Stripped wood makes a comeback

14 Nov

{Amy Barkow via D*S / unknown via Pinterest}

When I was growing up in the late 1980s, stripped pine furniture was all the rage. I remember sitting in the car with my brother and giggling at name of  ‘Strip ‘n’ Dip’ where my parents regularly dropped off beautiful Victorian trunks and doors that previous owners had caked with gloss. The smell of Briwax still takes me right back to that first house I grew up in – I love it!

{via The Gifts of Life}

A few years later the ’90s arrived. Changing Rooms hit our screens, the term ‘shabby chic’ was coined and painted furniture (painted everything) was firmly back in. Mum went to a paint effects evening class and soon every available surface in our house was rag rolled, stippled and scumble glazed to within an inch of its life. And that was when I fell in love with decorating.

{Lisa Warninger}

Now, it seems we’ve come full circle and rustic bare wood in back in fashion once again. I’m not sure if it’s my changing tastes, nostalgia or something to do with the season, but I’m loving the warmth, texture and unpretentious beauty of stripped wood furniture and accessories. The more mismatched and battered the better.

{Countrystyle}

When I moved into my flat a couple of years I went for a lot of sleek white gloss furniture combined with soft grey for the walls and accessories. I still love grey, but in my next house I think I’ll be embracing natural materials a lot more. Partly because I hope my next move will be out of London and into the countryside so a more rustic look is generally a better a fit, but also because I think my tastes have softened too.

{via Vineet Kaur}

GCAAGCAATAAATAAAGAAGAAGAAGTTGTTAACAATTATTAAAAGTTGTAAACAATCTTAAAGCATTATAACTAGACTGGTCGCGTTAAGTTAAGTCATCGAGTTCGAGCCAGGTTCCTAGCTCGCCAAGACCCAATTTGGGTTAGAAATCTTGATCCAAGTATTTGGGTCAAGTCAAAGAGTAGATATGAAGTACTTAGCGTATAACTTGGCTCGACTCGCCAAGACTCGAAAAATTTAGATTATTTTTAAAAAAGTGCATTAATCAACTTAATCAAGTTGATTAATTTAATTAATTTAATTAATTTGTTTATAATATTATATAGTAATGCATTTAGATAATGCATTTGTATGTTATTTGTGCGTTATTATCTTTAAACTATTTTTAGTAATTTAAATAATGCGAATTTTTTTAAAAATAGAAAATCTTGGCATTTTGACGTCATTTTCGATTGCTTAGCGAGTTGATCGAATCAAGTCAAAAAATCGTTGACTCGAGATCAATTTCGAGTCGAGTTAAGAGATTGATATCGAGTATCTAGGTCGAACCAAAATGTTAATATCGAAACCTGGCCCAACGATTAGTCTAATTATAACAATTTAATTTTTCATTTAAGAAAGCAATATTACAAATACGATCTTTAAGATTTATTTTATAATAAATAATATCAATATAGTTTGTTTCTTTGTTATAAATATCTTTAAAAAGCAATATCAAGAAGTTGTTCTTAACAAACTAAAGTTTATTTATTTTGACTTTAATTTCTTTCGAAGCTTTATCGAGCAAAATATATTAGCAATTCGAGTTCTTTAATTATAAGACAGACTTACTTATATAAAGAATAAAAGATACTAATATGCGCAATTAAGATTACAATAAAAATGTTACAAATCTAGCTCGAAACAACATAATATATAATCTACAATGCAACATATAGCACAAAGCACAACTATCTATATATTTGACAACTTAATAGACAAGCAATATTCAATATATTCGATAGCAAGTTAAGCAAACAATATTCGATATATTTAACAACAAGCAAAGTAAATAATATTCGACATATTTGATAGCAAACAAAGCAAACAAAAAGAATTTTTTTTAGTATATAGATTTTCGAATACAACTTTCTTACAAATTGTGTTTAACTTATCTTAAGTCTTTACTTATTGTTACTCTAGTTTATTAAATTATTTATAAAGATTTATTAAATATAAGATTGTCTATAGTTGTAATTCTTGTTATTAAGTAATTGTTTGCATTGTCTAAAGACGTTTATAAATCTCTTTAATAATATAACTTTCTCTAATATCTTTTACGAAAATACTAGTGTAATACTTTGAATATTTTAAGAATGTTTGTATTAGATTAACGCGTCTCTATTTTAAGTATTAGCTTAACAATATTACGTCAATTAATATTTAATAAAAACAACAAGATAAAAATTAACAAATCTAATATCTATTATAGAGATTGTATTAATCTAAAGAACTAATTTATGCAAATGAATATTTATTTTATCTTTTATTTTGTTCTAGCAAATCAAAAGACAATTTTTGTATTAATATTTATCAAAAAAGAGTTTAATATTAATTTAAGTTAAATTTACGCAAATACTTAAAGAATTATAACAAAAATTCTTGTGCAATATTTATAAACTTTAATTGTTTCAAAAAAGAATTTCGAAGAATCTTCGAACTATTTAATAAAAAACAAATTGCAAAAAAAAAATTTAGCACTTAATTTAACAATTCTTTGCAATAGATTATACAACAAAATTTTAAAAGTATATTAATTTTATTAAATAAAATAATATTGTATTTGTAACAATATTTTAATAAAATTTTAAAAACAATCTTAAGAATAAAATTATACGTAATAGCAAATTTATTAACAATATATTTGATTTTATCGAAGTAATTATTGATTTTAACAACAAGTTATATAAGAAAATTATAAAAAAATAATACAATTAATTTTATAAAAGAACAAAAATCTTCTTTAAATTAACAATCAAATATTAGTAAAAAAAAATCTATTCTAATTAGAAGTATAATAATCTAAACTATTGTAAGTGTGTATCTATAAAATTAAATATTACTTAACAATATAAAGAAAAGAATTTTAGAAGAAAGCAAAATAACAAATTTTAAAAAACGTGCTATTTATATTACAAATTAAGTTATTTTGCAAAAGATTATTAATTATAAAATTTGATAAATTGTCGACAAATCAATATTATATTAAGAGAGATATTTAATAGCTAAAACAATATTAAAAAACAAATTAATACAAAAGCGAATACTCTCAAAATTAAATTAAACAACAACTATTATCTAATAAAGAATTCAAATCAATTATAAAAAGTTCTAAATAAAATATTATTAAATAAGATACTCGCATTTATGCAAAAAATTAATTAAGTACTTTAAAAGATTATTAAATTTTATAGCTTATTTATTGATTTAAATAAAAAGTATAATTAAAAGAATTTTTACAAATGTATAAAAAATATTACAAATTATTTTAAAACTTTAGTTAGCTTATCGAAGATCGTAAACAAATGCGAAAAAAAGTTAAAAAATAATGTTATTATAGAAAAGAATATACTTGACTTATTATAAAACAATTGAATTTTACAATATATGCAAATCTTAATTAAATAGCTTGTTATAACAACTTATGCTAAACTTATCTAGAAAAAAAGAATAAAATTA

Have you noticed your tastes shifting away from painted furniture recently? How you think you’ll decorate your next home differently?

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6 Responses to “Stripped wood makes a comeback”

  1. heather November 19, 2012 at 11:25 #

    this post just made me feel a whole lot better about my recently stripped pine floor boards, they’re full of woodworn and perhaps a little bit too orange, but still pleased we didn’t paint them.

  2. Chris November 16, 2012 at 17:15 #

    Liking the natural-looking edge on the oak (?) and metal table, might give that a go! You can go modern with the stripped wood thing, too – have noticed a bit of a trend recently for leaving plywood or laminated veneer lumber exposed as wall cladding

    • Decorator's Notebook November 16, 2012 at 18:39 #

      Absolutely. Have seen some great, super contemporary homes recently making use of bare plywood and concrete. Not for me but very striking architecturally.

  3. Ramona Boeker November 14, 2012 at 13:31 #

    My current project has the floor stripped the the cabinets stripped down my contractor thinks I’m a little crazy but hey it’s growing on him.

Trackbacks/Pingbacks

  1. Paint effects: they’re back and this time they’re on a roll! « Decorator's Notebook blog - February 20, 2013

    [...] effect generation and my Mum’s passion for rag rolling and scumble glazing was what sparked my passion for interiors in the first place. So when photographer Clare Bosanquet dropped me an email about her traditional [...]

  2. House tour: cosy Welsh farmhouse « Decorator's Notebook blog - November 23, 2012

    [...] landscape. The beamed ceilings and slate flagstone floors act as a rustic backdrop for traditional wood furniture, including the much-loved Welsh dresser and heavy dark stained grain chest, which Kathleen [...]

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